Kodiak amphib
AIN editor Nigel Moll puts the float-approved turboprop through its paces on the Finger Lakes in Central New York. The amphib is in its element charging through chop on the water or in the air. (Photo: Nigel Moll)

Pilot Report: Quest Kodiak

This article originally appeared in our sister publication Aviation International News.

Quest Aircraft bills the Kodiak as the “next generation of STOL aircraft capable of bringing services and heavy supplies to the most remote regions on the planet,” and the Idaho-based manufacturer has delivered 200 since the sturdy turboprop single was certified in 2007.

“Third generation” would be accurate too, in that the Cessna Caravan dates to the early 1980s. The first generation would be the Pilatus Porter (340 hp)/Turbo Porter (550 shp) and Helio Courier (295 to 400 hp). In the context of the Kodiak, the Helio seems particularly noteworthy because both it and the Kodiak were designed originally to serve missionary pilots flying on and off short, narrow strips carved out of some of the harshest terrain on the planet. Indeed, the Kodiak’s 45-foot wingspan (seven feet shorter than the Caravan’s) was dictated by the 50-foot width of many strips carved out of jungle.

New Jet Preview: Quest Kodiak

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New Jet Preview: Quest Kodiak

While this rugged little beast has been around for a few years, 2014 marks the first time you can buy it with an executive interior.

In the years since it was designed, the Kodiak has caught on with a market beyond the missionary mission but for the same reasons: short takeoff (less than 1,000 feet at maximum weight) and landing; an emphasis on safety not just by careful attention to aerodynamic and structural design but also in the choice of Garmin’s onboard systems; versatility in a roomy cabin; and the efficiency and reliability of a single PT6 turboprop in the nose for copious power on widely available jet fuel and range of 1,000 nautical miles with wheeled gear. For the general aviation market, Quest defines the Kodiak as the machine to satisfy the need for lift between a business jet—speedy but needy in the runway department—and a helicopter (land anywhere but complex and don’t plan on carrying a ton of bulky stuff).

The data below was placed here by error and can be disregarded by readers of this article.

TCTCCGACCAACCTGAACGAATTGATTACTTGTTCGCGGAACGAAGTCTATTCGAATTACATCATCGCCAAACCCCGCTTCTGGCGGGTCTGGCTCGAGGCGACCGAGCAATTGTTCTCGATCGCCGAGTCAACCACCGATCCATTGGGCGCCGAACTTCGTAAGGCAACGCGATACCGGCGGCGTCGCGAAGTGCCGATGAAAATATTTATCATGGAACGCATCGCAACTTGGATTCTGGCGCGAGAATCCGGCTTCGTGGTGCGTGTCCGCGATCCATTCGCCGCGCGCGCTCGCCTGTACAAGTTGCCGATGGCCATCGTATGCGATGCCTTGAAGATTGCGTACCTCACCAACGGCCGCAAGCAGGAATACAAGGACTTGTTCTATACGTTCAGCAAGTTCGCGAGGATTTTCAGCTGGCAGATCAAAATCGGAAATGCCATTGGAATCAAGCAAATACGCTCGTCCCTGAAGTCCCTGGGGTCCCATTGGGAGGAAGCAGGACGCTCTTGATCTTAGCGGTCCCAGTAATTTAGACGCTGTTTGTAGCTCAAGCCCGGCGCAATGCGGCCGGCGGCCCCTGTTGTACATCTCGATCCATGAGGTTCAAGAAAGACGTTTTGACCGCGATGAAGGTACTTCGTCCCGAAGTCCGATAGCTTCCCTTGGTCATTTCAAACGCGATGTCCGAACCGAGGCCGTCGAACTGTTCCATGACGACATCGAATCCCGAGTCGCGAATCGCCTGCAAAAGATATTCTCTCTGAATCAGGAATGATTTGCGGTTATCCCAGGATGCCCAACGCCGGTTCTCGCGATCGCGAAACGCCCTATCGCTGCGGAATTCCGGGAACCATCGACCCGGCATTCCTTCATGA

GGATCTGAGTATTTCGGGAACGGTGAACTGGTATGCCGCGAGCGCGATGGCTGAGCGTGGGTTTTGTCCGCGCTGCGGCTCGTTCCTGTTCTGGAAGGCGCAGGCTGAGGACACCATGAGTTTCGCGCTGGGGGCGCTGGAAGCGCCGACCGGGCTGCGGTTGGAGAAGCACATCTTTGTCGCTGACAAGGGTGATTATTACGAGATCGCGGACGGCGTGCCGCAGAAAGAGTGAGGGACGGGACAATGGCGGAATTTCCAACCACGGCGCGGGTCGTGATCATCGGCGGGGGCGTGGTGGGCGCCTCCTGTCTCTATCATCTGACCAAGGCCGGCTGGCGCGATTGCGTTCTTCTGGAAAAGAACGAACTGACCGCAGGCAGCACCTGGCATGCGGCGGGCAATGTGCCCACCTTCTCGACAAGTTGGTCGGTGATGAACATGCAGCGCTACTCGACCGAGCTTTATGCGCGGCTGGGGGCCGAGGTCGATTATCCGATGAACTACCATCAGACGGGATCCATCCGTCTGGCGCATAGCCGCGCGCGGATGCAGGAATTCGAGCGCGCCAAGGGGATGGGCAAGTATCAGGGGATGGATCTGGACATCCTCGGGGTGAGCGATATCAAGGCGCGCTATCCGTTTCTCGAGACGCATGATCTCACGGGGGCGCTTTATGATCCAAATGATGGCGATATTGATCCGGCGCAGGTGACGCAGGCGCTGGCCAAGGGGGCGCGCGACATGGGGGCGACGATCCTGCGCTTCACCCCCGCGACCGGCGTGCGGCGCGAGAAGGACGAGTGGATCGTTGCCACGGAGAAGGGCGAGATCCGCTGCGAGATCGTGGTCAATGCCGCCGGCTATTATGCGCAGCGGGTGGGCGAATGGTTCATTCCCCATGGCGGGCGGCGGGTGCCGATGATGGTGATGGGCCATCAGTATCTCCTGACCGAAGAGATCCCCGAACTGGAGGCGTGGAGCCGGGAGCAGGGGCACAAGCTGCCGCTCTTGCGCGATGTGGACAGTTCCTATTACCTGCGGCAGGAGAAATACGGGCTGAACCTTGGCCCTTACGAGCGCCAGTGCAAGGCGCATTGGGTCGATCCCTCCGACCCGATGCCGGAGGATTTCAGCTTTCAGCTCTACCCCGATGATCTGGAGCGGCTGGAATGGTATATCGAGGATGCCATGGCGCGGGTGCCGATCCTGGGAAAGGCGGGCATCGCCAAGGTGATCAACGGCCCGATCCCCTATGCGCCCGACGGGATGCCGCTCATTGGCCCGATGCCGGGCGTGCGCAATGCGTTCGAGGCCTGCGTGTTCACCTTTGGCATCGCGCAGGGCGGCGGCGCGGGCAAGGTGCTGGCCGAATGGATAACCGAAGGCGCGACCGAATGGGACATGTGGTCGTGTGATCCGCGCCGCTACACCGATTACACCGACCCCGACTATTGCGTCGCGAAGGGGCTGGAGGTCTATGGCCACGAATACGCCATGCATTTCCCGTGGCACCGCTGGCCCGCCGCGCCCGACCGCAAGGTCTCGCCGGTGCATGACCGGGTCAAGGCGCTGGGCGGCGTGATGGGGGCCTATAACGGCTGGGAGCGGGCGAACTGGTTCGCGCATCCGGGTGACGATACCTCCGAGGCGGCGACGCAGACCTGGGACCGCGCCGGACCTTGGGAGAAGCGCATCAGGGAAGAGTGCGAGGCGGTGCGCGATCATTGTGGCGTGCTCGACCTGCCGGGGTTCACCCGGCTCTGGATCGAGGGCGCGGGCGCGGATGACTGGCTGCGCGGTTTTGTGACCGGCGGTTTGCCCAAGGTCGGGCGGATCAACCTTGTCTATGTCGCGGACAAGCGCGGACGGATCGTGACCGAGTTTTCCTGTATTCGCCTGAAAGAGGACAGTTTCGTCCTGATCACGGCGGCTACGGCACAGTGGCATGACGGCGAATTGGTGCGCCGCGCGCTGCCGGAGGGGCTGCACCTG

This summer Quest launched the Kodiak amphibian on a North American tour. Flown by company marketing director and lead demo pilot Mark Brown, accompanied by his fiancĂ©e, FlightSafety instructor Ashley Atkinson, the airplane dropped by my home on Skaneateles Lake in Central New York. For Quest, the purpose of the stop here was twofold: demonstrate the airplane to this magazine for a pilot report and also to my good friend and neighbor Tony, who likes the look of the Kodiak as a possible replacement for not only his IO-720-powered Helio 800 amphib but also the “family Winnebago,” a PA-31-310 Navajo. The allure of one PT6 versus 20 cylinders is a powerful persuader. During a stint in the cabin of the Kodiak while Tony was in the left seat, I could almost see cogs turning in his mind as he contemplated the possibilities opened by the smooth whistling hum up front and the big screens delivering anything he could ever wish to know about the task at hand. The contrast with his mildly updated ’60s- and ’80s-vintage fleet was stark.